The Problem with Twitter

Twitter has exposed the cracks beneath its veneer and shown it is nothing more than a fad

Despite its growing popularity--thanks to celebrity exposure and the infamy it has gathered from the swine flu debacle--Twitter has exposed the cracks beneath its veneer and shown it is nothing more than a fad. Its services are limited, its fan base drops out quicker than a brick in a wet paper bag, and its potential for causing harm only increases as the days go by.

Limited services

Sparseness is the name of the game with Twitter, but what happens when the public lusts for something more? One of the reasons Facebook gained and maintained popularity in the social networking circuit is its ability to change with the times, adjust to user demands, and integrate outside developers into the melting pot. Facebook is an immersive experience, and this is clearly what the public wants. Twitter is not. Twitter is 140-characters of Facebook status updates without the ability to process external multimedia outside of squashed URLs. Unless Twitter evolves into a more interactive, in-depth service, it may find itself extinct.

Disloyal fan base

The foundation of Twitter's decay, of course, would come from its members, and its membership is dwindling -- fast. Sixty percent of new Twitter users jump ship after a month. The variety of reasons one might dump Twitter aren't as important as the breakup itself. People came; they saw; they bailed. Clearly Twitter does not provide 60 percent of its users with the kind of service they thought they were signing up for. This calls the longevity of the service itself into question. It's no longer about a fickle, bored public, but rather a service's ability to capture an audience and rise above cult status.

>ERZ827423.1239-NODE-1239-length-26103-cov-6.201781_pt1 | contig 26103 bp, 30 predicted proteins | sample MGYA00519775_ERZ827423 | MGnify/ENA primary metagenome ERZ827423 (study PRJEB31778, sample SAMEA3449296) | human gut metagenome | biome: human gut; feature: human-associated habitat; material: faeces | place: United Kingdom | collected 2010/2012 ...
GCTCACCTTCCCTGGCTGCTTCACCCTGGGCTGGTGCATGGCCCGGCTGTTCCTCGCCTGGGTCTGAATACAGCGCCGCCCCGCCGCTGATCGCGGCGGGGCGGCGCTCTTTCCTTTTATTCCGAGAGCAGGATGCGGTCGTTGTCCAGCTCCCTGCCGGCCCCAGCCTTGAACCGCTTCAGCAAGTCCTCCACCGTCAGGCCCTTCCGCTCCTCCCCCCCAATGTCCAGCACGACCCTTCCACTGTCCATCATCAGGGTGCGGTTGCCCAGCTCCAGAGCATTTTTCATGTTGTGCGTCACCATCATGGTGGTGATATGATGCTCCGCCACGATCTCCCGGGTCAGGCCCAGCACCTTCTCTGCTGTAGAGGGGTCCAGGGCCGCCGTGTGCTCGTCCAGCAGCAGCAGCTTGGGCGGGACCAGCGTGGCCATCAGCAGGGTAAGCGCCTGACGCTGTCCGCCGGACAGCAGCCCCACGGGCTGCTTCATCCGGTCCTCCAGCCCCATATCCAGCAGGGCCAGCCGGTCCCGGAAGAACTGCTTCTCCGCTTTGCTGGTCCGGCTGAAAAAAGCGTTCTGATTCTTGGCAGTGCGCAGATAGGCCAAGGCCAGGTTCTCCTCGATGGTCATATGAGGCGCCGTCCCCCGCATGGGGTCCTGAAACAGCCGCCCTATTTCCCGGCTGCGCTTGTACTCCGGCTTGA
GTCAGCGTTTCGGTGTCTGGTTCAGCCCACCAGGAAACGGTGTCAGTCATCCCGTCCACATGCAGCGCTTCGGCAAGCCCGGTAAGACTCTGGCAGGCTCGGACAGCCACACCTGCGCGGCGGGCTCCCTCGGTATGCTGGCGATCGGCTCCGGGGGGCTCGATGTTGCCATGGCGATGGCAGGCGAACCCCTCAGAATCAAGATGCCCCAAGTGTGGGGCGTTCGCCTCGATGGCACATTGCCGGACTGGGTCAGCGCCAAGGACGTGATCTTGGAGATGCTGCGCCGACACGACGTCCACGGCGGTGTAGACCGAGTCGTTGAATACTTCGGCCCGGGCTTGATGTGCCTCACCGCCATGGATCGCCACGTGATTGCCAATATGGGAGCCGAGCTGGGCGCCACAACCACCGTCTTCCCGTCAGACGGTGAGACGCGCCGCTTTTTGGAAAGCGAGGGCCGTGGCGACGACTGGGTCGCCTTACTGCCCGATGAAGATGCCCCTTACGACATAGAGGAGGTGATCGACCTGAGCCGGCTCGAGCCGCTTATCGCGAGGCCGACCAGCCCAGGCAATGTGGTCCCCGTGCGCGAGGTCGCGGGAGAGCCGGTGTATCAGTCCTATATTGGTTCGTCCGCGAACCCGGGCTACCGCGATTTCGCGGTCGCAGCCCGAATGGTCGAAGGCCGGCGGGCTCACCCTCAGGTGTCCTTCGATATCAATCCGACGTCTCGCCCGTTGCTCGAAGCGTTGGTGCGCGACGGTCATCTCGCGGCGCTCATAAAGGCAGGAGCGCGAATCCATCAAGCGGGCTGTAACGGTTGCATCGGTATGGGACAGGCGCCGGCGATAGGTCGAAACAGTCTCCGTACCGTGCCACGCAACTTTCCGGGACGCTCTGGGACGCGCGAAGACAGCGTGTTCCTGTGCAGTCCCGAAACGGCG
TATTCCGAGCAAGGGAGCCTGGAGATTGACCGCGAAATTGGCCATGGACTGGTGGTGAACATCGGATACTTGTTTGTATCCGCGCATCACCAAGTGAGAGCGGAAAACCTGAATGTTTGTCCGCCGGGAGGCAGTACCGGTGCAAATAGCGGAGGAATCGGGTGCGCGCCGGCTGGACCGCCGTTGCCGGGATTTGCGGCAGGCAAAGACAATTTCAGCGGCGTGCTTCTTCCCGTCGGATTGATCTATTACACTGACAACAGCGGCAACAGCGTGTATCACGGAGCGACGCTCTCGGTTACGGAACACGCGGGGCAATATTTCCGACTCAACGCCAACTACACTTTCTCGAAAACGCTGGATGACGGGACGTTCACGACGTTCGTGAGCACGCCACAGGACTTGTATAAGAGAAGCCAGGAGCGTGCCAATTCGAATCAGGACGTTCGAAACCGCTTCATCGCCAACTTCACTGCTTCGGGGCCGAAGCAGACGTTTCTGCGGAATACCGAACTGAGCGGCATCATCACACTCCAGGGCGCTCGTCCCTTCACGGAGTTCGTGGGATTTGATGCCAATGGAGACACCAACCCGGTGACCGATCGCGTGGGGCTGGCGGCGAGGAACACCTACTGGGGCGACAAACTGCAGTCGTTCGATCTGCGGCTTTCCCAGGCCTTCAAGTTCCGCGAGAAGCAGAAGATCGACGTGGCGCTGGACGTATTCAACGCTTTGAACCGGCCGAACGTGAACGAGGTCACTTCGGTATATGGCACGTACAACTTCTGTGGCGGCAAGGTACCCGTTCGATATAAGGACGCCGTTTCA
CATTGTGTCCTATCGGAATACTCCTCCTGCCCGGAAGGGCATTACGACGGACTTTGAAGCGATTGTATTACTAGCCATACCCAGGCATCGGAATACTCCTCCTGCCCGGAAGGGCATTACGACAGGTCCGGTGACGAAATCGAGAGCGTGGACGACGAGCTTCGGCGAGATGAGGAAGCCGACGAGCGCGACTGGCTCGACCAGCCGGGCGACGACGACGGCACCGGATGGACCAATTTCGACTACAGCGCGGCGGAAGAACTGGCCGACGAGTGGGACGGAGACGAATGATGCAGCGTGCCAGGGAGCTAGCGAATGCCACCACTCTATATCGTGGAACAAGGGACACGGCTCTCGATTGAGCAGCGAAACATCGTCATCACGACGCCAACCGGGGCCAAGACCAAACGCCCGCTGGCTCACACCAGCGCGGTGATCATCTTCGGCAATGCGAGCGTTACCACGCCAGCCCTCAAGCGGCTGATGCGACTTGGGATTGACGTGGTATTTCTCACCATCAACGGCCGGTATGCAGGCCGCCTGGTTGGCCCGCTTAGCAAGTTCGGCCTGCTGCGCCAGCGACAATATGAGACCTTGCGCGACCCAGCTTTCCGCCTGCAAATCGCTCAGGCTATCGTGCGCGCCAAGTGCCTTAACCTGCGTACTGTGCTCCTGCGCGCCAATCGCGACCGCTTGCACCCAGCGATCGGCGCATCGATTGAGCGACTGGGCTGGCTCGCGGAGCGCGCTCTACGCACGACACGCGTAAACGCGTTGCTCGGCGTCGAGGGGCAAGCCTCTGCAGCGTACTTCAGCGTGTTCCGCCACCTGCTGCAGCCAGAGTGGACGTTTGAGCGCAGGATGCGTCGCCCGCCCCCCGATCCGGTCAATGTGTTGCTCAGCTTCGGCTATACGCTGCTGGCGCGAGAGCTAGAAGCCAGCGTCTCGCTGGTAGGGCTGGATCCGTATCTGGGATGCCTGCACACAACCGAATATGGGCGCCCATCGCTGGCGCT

But perhaps Twitter isn't bent for massive consumption and would rather exist as a B-grade midnight movie. This idea shoots a hole in the theory that Twitter represents "new media" and a "cultural revolution" but rather a brief, distracting fluke that Oprah used -- for a while.

Causing harm

Still, Twitter is harmless -- unless it's unleashed into a swarm of panicky individuals facing a devastating crisis. Like, say, right now. Since the swine flu has dominated the world's attention as quickly as the disease appears to be spreading, Twitter has been on the heels of the crisis, creating an outbreak of its own: misinformation. For as many unreliable and blatantly untrue tweets out there, there are at least as many from people begging others to stop freaking out and start paying attention. Soon the feeds will clot with fat and no information will pass through at all -- it'll become a drain clogged with millions of screaming voices that have nothing to say.

The public has blamed the 24-hour news cycle for a lot, including, but not limited to, fear mongering and repetition of the inane, all in an effort to capture the highest TV ratings. Twitter rides the same rails but without the dollars; rather, its new celebrity-endorsed credo is collect as many followers as possible by any means available. That's why #swineflu paranoia has grown so enormously: Twitter, the world's largest and most crowded water cooler, cares less about the one with the most information but rather the one with the largest mouth and loudest voice. People want to be recognized; they want to be followed and listened to; reach 1 million; end up on CNN as the guy that captured the nation's attention. It's helplessly inline with yesterday's American dream of striking it rich and becoming famous but it's unhinged, limited, and fading fast.

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Brennon Slattery

PC World (US online)
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